"Classifying employees by their role in the success of your business rather than by their function can improve the effectiveness of recruiting, staff development, and deployment.
If companies managed financial assets as carelessly as they do human assets, shareholders, auditors, and regulators would come down hard on them for inefficient use of funds. Yet although it is commonly accepted that individuals are crucial to the success of organizations, many companies are unable to measure or manage their employees' contribution to corporate value.
Consequently, a strategic approach to managing the value of employees first requires a definition of the roles that must be performed on the corporate - stage. This means creating a taxonomy of jobs within the corporation that is consistent across business units, countries, and functions and is totally divorced from any of the individuals working at these jobs. As far as the organization is concerned, an employee is first and foremost expected to fulfill a function, with a number of tasks for which a number of skills are required. Some of these tasks are technical and some are related to the employee's relationships with coworkers and outside agencies.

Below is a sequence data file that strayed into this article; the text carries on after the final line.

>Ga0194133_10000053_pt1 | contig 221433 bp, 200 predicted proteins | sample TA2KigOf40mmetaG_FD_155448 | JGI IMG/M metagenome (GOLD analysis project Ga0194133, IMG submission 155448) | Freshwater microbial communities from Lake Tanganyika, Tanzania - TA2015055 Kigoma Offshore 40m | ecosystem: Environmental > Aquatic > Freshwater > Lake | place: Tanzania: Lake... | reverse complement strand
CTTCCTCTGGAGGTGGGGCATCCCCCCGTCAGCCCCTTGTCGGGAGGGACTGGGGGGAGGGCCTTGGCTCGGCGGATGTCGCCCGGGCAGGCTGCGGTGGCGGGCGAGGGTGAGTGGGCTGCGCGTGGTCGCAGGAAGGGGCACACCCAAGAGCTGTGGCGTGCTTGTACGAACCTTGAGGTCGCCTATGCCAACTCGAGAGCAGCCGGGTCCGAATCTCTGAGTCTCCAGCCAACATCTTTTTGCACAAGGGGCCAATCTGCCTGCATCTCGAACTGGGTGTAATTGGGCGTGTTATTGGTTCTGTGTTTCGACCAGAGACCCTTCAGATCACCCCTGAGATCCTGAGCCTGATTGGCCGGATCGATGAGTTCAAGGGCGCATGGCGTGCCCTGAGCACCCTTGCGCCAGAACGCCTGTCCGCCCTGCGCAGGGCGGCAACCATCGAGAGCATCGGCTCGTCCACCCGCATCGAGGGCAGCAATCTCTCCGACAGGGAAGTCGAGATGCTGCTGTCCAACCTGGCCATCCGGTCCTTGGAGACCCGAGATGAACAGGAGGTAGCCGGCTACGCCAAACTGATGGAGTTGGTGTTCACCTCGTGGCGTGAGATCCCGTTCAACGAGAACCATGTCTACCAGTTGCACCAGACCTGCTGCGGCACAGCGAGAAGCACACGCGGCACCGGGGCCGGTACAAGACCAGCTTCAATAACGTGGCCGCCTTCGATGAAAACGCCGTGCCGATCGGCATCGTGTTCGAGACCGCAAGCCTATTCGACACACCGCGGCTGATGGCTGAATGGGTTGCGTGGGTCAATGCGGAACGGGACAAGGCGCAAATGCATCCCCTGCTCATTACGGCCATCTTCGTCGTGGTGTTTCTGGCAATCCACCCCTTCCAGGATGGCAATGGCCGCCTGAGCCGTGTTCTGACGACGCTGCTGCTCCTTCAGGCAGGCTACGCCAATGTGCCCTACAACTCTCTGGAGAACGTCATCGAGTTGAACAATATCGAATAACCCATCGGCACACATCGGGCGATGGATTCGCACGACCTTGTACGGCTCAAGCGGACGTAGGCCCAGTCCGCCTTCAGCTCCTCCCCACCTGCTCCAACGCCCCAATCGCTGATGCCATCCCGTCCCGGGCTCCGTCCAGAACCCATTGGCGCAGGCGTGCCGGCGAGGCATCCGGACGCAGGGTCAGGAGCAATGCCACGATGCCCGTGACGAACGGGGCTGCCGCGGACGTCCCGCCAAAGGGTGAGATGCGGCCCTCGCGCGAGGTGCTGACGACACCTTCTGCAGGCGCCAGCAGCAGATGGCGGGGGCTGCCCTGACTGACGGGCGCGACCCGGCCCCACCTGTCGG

Once the different roles have been defined, management is in a position to determine how important each is to the company's ability to create value for customers and shareholders. In theater language, it's the determination of which roles should have top billing and which can be played by character actors.
Certain jobs have a greater value impact on an organization; there is a substantial risk to financial performance or reputation if these tasks are not performed well. In some cases, but not all, these jobs merit higher compensation. Other roles carry a significant cost impact, because they require a good bit of training, development, and skill complexity to be performed adequately. These roles almost always command the highest salaries in the organization."